Skip to main content
ARS Home » Plains Area » Brookings, South Dakota » Integrated Cropping Systems Research » Research » Publications at this Location » Publication #151764


item Hesler, Louis

Submitted to: Journal of Economic Entomology
Publication Type: Peer Reviewed Journal
Publication Acceptance Date: 12/15/2004
Publication Date: 4/1/2005
Citation: Hesler, L.S. 2005. Resistance to rhopalosiphum padi (homoptera: aphididae) in three triticale accessions. Journal of Economic Entomology. 98:603-611.

Interpretive Summary: The bird cherry-oat aphid (BCOA) is a nearly worldwide aphid pest of small grains that causes direct yield loss by reducing particular components such as the numbers of spikelets and seeds. Limiting infestations of BCOA can prevent direct damage and sustain yield of small grains. Host-plant resistance is a desirable strategy for limiting aphid infestations because it is economical and environmentally sound. Relatively little research has been conducted in regard to testing for resistance to BCOA in rye and wheat-rye hybrids, known as triticale, but several rye and triticale lines are resistant to other small-grain aphids. Resistance to BCOA was identified and characterized in three triticale lines (H7089-52, Stniism 3, and 8TA5L) as a delay in the time for aphids to reproduce, a decreased number of progeny, or both. The results suggest that these three triticale lines may be important sources for use in breeding small-grain cultivars with resistance to BCOA.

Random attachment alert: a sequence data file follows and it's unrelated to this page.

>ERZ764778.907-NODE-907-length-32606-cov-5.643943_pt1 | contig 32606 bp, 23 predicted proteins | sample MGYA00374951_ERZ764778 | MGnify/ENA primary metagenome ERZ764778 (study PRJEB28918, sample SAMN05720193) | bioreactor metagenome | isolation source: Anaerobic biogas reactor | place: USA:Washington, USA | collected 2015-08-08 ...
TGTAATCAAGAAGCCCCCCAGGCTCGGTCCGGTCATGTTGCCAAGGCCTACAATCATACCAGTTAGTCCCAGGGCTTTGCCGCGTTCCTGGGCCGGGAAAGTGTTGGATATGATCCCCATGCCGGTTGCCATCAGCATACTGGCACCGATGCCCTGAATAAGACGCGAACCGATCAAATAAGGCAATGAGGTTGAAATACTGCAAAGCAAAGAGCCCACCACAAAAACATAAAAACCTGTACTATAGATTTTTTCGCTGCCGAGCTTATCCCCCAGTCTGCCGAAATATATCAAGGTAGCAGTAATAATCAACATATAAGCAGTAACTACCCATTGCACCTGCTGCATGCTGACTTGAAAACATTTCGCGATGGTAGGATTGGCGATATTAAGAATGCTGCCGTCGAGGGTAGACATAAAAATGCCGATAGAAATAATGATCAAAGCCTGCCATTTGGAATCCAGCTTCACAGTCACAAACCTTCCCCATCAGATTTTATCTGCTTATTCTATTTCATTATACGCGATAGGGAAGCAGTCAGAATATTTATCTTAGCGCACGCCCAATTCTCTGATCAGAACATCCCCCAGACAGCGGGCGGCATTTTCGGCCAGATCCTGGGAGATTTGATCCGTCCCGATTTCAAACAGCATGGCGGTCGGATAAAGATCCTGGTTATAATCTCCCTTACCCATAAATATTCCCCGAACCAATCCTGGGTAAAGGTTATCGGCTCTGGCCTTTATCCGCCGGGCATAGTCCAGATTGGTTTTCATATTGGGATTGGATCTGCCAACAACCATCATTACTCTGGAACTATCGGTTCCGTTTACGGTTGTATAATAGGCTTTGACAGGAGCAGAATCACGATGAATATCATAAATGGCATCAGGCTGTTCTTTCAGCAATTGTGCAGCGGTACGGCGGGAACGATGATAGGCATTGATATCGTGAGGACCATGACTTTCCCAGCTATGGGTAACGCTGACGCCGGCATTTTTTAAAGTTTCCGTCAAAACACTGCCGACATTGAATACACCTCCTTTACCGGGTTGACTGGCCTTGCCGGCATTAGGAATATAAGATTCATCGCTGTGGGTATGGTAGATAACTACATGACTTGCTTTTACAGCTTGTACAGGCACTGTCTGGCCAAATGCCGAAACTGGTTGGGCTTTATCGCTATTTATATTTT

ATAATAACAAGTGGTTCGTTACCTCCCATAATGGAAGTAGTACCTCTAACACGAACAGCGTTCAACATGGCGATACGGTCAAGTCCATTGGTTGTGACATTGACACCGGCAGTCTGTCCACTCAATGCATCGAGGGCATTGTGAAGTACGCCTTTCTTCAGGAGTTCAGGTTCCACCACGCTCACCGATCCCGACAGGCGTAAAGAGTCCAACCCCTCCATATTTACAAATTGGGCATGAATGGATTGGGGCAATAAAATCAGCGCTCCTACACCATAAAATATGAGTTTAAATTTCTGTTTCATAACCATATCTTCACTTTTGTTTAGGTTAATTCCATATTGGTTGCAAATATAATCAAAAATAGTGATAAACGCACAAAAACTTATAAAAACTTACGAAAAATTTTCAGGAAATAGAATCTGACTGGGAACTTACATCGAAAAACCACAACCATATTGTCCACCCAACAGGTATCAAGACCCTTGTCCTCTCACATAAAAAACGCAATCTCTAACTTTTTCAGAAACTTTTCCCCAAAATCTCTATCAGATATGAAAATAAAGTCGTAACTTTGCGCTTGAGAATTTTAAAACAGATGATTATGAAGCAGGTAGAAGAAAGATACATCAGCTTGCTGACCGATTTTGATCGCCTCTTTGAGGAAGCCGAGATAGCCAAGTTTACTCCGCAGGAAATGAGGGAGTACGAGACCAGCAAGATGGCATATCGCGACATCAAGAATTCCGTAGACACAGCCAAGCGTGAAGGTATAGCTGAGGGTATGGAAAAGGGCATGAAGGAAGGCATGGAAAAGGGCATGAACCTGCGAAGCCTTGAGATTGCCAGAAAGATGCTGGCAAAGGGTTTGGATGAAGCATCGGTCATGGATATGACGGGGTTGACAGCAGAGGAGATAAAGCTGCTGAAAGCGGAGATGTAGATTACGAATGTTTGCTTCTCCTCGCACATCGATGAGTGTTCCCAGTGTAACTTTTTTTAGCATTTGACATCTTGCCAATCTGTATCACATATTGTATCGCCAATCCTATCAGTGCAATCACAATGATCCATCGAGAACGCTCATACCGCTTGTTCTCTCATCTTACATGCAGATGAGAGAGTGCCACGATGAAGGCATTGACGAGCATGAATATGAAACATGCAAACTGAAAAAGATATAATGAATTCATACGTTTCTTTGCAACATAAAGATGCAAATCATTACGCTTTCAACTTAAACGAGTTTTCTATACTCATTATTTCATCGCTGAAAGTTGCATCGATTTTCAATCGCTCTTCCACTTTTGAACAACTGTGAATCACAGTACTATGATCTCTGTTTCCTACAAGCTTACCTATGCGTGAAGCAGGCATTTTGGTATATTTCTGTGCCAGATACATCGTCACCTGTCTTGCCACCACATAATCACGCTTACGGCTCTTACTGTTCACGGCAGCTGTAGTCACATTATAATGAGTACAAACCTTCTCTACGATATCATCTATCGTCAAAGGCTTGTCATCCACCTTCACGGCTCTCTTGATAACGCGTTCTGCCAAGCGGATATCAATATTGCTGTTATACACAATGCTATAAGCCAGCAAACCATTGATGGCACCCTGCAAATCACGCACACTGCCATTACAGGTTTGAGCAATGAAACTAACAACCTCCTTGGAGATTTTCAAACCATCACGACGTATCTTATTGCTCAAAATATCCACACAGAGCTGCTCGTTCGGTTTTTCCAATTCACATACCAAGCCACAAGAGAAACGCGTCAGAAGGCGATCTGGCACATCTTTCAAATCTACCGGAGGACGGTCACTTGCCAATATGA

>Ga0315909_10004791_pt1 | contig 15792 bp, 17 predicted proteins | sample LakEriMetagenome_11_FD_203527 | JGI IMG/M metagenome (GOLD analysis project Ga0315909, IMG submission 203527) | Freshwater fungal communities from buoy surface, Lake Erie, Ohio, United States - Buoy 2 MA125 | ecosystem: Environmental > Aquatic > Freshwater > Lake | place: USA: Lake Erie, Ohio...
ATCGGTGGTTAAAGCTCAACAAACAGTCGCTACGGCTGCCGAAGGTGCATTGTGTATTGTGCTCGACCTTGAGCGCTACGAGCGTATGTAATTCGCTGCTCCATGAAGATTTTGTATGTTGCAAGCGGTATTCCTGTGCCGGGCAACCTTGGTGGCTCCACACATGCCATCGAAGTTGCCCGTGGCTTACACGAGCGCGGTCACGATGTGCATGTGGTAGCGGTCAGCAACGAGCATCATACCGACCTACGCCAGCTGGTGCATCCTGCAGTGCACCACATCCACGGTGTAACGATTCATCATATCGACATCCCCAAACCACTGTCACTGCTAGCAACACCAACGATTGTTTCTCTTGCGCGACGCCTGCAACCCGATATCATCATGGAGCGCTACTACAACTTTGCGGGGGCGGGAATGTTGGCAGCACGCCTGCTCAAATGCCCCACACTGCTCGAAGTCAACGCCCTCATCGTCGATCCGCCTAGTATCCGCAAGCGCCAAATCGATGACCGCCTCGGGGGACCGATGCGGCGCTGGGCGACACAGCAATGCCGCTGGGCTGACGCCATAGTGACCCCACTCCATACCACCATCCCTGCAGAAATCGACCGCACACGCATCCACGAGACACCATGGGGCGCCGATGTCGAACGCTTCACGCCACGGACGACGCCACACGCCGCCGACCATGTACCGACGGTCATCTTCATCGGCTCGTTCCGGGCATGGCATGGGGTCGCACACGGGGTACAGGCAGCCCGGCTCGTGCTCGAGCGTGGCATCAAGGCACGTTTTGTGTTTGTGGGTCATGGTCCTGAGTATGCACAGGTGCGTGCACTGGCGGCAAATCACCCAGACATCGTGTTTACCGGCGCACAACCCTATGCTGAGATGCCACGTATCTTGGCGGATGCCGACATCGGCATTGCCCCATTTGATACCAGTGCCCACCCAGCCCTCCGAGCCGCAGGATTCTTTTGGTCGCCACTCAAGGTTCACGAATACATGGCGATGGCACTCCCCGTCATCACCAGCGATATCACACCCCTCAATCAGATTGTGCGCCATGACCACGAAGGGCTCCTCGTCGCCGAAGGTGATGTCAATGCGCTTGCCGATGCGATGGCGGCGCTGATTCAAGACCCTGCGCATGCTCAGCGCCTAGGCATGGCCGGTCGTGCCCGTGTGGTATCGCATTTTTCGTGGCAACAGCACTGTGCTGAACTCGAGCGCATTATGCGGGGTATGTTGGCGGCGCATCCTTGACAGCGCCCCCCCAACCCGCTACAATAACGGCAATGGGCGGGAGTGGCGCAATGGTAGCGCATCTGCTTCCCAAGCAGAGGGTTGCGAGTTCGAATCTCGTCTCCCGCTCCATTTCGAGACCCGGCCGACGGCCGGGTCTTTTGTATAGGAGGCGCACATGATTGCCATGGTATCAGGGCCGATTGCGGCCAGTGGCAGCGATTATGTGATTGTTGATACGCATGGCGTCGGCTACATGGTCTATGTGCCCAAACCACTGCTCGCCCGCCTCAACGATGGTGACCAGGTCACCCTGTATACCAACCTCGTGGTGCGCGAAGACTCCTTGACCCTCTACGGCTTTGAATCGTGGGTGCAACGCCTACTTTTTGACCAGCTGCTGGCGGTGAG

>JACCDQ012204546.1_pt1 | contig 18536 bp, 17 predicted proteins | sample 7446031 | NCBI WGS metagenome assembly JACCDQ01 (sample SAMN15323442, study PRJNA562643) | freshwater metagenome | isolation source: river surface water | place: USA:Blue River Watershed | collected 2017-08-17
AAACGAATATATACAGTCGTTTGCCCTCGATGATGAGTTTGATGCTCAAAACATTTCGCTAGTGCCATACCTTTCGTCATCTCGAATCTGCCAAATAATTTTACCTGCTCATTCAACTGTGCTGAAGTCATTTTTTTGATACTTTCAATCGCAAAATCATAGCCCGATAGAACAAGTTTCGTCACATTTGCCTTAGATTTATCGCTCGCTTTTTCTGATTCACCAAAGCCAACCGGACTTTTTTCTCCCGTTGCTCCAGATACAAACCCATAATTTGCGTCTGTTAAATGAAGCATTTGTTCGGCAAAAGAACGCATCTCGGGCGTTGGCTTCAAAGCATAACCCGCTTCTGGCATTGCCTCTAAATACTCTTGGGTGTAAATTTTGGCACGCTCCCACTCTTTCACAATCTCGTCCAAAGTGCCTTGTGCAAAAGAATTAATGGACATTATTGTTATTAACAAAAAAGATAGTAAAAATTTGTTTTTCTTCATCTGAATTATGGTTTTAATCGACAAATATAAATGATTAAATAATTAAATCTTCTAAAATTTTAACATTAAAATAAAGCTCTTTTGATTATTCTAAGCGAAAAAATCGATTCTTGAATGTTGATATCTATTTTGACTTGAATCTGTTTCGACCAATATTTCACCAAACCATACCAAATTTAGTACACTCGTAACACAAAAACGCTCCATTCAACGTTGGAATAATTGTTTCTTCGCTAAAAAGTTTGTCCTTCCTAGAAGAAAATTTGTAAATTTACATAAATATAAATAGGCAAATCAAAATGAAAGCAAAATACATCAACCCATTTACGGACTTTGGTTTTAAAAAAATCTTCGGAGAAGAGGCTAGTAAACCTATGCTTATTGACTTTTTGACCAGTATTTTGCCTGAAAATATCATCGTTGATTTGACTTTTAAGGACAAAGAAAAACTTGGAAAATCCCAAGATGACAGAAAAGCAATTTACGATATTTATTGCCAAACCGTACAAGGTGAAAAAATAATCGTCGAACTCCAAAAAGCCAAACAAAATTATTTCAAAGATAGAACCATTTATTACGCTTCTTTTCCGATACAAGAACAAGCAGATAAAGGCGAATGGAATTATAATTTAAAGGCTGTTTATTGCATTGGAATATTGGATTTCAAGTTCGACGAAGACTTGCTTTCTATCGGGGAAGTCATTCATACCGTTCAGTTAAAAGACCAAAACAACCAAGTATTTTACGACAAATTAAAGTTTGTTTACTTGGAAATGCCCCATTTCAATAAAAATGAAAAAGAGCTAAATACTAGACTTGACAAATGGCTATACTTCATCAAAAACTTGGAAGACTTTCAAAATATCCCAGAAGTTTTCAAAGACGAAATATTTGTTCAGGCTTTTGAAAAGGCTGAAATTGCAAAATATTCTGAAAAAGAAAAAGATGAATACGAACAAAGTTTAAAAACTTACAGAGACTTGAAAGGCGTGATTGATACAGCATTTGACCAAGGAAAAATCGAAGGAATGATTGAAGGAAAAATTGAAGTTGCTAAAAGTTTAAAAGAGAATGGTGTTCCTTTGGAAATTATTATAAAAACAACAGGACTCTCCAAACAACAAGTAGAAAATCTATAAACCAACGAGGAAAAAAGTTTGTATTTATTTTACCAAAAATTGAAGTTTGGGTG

Technical Abstract: I tested for resistance to Rhopalosiphum padi L., the bird cherry-oat aphid, among twelve grass accessions (8 wheat [Triticum aestivum L.], 3 triticale [XTriticosecale Wittmack], and 1 XElytricum [Elytrigia elongata [Host] Nevski ×Triticum aestivum hybrid]). To test for antibiosis to R. padi among the accessions, I evaluated population growth of R. padi over 13 d, the number of days to reproduction of individual R. padi, and number of progeny produced in 7 d per individual R. padi. I also tested for antixenosis in no-choice nymphiposition tests and in choice tests to measure host selection by winged R. padi. The triticale accessions '8TA5L' (PI 611760) and 'Stniism3' (PI 386156) each reduced population growth of R. padi compared to various other accessions. Stniism 3 and the triticale, 'H7089-52' (PI 611811), prolonged the time to reproduction by R. padi compared to that on the wheat accessions 'Arapahoe' (PI 518591), 'KS92WGRC24' (PI 574479) and 'MV4' (PI 435095). Rhopalosiphum padi produced the fewest progeny on Stniism 3, and fewer progeny on 8TA5L than on Arapahoe, H7089-52, KS92WGRC24 and MV4. Accessions were not antixenotic to R. padi. In no-choice tests, the number of nymphs deposited by R. padi did not differ among accessions. In choice tests, the number of winged R. padi settling upon plants did not differ among accessions. My study has identified three triticale accessions, 8TA5L, H7089-52 and Stniism3, as sources of antibiosis resistance to R. padi. Additional studies should determine the genetics of R. padi resistance in these triticale accessions and clarify their potential for use in small-grain breeding programs.